A local mom’s first work is inspired by lessons for her own kids

Lissa Webber with her own puppy, Ladybug.

STORY: H.M. Cauley

Growing up in Buckhead, where she attended Morris Brandon Elementary and Sutton Middle School, Lissa Webber was enamored of writing. But after graduating from the University of North Carolina, her career path led her in an opposite direction. First were the years as an investment banker in New York, followed by business school at the University of Chicago. By 2012, Webber was married and heading back to Atlanta’s warmer weather and an acquisitions job with Turner Broadcasting. It wasn’t until she left the corporate world to take full-time charge of raising her kids, now 3 years old and 20 months, that the thought of writing reemerged. “I’ve always loved to write, but I never pushed through it,” says the Buckhead resident. “But reading to my children sparked that love in me again.”

Webber was also aware that children’s books present a different challenge than the fiction adults consume. “[As a parent, I] read them over and over and over, so it really matters that I like the book, too,” she says with a laugh. “But so many books out there for this age group are kind of fluffy. I love the ones that have some substance, but they’re harder to find. That’s what started my toying with the idea of writing something myself.”

Webber also noticed that many children’s books feature boys as lead characters. “Even the animals are boys,” she says. “My little girl would often ask, ‘Is Gerald the giraffe a girl?’ And I thought, ‘Why can’t he be?’ So even though I wanted to write a book that would appeal to everyone, it was important to have lead characters who are girls.”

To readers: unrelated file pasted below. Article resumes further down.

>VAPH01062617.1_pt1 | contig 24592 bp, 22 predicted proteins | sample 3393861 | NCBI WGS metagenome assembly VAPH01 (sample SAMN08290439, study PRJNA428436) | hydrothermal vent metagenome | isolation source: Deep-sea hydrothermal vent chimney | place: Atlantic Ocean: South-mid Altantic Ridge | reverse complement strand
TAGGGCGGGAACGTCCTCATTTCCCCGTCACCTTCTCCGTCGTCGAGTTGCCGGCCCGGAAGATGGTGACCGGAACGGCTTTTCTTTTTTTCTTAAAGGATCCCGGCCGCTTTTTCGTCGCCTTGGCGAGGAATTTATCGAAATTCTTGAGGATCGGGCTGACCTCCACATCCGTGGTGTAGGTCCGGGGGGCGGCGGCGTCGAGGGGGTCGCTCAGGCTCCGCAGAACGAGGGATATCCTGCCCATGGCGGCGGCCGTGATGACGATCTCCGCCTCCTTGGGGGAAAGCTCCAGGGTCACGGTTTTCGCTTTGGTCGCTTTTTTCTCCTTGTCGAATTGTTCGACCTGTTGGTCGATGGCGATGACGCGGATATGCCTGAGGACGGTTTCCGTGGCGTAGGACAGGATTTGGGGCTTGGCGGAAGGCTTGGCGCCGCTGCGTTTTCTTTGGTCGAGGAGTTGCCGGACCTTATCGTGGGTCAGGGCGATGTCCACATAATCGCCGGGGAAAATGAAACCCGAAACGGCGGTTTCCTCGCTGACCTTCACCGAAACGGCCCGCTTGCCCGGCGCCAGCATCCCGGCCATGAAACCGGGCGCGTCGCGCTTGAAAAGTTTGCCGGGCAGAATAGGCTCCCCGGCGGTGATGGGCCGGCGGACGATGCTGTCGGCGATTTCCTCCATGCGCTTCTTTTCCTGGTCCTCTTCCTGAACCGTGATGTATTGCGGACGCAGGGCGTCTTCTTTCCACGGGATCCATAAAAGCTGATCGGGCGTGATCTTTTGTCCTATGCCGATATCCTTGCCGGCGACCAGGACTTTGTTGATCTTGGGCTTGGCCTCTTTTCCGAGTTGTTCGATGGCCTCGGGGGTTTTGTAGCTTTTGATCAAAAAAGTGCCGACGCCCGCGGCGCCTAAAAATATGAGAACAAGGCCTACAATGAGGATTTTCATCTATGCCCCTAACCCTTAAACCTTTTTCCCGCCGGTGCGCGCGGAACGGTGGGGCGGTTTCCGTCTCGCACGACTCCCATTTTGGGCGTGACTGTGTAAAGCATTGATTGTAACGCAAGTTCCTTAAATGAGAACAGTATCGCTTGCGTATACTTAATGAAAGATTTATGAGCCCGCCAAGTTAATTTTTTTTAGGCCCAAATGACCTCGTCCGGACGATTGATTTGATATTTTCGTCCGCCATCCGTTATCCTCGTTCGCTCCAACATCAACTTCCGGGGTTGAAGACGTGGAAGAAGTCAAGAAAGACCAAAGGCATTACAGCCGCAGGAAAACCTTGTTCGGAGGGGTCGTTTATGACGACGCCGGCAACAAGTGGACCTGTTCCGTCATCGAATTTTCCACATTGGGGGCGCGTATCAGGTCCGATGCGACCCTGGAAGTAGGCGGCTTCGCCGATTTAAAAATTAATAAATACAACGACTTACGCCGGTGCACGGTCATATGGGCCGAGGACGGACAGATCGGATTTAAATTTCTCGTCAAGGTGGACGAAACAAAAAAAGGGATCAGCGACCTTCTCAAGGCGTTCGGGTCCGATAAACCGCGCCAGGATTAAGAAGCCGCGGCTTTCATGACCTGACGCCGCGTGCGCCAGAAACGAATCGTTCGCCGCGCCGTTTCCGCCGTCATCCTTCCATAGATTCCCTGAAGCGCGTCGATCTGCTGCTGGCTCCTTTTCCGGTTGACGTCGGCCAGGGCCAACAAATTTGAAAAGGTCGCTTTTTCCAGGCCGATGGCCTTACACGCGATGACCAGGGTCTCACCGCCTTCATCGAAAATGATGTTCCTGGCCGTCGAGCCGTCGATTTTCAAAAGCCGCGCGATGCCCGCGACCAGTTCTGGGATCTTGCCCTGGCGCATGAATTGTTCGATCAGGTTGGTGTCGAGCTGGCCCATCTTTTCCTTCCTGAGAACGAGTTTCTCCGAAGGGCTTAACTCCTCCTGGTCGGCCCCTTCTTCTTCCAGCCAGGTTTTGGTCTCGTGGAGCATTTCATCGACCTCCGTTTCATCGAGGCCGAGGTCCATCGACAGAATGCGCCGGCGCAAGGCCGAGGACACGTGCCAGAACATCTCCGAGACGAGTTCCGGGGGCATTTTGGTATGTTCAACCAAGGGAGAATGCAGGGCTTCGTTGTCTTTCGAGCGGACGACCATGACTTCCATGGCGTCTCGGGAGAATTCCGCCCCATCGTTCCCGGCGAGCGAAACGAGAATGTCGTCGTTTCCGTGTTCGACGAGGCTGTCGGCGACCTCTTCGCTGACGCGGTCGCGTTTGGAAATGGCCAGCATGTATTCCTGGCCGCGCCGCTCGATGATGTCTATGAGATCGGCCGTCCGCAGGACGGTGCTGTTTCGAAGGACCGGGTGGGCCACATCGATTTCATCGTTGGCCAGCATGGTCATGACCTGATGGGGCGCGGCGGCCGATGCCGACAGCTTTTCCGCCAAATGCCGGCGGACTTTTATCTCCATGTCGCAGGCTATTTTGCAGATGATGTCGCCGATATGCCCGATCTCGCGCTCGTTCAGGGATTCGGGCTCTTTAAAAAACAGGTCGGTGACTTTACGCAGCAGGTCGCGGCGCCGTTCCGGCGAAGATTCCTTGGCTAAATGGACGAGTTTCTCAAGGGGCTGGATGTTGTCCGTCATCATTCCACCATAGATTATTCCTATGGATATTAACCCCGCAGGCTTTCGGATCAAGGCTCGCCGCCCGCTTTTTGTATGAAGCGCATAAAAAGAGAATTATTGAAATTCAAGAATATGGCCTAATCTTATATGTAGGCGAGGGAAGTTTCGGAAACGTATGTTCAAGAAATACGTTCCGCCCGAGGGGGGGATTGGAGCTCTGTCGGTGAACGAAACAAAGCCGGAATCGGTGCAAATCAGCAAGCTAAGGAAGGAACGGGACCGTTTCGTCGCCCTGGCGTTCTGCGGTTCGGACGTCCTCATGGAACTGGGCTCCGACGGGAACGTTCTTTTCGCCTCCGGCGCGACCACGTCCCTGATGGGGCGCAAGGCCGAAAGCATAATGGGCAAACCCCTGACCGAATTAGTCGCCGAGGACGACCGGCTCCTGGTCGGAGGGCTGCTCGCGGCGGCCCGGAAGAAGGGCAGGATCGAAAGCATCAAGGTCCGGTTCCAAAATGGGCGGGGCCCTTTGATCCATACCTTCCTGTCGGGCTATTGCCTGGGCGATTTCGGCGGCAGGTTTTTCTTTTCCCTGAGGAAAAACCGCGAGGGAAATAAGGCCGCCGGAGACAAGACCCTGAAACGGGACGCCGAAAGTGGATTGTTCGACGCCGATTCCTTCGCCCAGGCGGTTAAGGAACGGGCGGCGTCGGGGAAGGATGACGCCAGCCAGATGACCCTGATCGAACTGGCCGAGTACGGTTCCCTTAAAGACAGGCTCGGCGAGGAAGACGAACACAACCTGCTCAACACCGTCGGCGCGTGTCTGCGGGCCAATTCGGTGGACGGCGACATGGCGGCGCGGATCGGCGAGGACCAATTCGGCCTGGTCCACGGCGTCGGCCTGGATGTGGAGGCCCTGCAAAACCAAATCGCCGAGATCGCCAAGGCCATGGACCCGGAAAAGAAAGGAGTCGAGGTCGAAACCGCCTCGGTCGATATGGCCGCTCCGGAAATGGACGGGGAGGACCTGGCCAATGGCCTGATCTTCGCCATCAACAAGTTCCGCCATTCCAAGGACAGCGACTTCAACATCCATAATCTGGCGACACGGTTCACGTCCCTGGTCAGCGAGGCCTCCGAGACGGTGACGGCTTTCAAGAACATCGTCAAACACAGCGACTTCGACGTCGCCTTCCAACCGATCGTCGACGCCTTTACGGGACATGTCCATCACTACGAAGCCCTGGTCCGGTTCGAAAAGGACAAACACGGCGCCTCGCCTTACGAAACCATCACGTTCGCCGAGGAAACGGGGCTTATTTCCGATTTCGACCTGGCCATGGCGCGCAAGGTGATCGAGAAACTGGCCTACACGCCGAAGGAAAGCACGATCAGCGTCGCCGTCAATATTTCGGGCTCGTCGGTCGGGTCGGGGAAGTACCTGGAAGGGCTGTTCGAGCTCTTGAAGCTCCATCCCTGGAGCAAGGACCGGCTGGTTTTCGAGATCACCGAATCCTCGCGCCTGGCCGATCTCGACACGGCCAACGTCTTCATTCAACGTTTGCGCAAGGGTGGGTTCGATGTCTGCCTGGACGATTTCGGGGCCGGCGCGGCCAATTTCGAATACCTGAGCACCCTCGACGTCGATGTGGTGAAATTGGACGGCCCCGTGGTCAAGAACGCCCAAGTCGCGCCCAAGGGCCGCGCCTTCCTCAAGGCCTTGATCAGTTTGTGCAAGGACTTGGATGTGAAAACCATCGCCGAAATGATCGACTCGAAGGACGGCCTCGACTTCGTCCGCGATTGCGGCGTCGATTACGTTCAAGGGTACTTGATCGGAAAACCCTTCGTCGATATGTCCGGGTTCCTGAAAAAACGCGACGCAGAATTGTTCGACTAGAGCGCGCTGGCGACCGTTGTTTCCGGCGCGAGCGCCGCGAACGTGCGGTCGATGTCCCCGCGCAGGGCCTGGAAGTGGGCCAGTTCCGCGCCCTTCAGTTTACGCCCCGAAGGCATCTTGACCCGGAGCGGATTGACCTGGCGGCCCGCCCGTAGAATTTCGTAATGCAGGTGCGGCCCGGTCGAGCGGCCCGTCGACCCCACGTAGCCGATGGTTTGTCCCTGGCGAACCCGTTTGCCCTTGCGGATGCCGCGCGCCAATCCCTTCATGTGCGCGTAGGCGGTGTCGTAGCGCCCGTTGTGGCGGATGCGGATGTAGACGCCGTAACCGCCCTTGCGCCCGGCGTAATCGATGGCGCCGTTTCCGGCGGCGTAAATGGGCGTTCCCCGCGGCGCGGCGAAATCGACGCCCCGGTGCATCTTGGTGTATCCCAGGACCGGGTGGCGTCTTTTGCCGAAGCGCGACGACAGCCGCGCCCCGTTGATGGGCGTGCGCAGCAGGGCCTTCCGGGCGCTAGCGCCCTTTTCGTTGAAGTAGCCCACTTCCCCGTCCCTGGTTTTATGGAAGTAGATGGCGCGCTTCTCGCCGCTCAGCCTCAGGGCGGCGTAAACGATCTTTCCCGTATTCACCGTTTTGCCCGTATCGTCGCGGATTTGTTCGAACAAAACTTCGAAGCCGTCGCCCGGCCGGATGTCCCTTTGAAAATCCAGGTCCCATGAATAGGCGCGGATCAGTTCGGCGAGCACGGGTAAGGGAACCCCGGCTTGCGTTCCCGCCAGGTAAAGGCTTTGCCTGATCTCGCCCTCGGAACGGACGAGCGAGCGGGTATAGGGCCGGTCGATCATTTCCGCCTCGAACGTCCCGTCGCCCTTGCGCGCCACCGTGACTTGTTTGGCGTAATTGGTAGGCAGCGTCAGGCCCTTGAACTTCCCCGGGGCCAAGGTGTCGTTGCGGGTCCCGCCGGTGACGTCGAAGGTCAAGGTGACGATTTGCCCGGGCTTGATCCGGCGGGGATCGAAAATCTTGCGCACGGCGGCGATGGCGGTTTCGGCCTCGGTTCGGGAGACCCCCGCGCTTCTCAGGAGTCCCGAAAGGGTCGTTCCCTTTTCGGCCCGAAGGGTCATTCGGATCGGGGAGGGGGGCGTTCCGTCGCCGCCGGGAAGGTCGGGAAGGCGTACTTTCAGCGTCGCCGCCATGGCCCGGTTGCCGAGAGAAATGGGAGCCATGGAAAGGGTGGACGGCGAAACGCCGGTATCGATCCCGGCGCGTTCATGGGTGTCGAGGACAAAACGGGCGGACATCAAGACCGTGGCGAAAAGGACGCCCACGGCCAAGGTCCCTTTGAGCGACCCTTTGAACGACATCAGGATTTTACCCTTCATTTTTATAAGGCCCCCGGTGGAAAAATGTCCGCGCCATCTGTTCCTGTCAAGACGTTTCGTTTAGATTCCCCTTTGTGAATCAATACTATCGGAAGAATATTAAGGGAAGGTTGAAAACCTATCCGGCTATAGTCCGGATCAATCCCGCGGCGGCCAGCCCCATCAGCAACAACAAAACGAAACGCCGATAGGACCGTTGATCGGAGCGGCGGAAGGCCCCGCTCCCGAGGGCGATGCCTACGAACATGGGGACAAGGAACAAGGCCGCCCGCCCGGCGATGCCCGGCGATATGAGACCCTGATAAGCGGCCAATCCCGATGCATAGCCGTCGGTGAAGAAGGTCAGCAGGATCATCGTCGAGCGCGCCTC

Combining those elements inspired Webber’s debut work, Pipsqueak the Puppy, the tale of the tiniest pup in a litter who tackles feeling left out, an unconventional friendship with a squirrel and learning to be herself. The lessons are subtly taught in singsong verse.

“The main theme is about being the best version of yourself to be successful,” says Webber. “The old and chunky squirrel teaches Pipsqueak that she can’t be somebody else; she has to play in her own way. Another theme is building bridges between unlikely friends and the idea that we can all learn from each other.”

Webber’s chief critic, her daughter, Claire, is also the new book’s first fan. “She loves it and thinks the squirrel is so funny,” says Webber. “But she identifies with Pipsqueak because every child feels small and wants to be bigger.”

While Webber’s son, Ryan, is too young to connect to the book, he did play a vital role in his mom’s decision to donate all of the proceeds from the sale of the book to Children’s Healthcare of Atlanta. When Ryan was just 7 months, an unusual intestinal infection landed him in the hospital, where he underwent emergency surgery.

“It was the most terrifying week of my life,” says Webber. “But in a few days, he was the healthiest kid ever. Thankfully, there was nothing tragic about the story, but you don’t know you need a good children’s hospital until you need it.”

PIPSQUEAK THE PUPPY is available at Barnes & Noble in Buckhead and online at Amazon or pipsqueakthepuppy.com.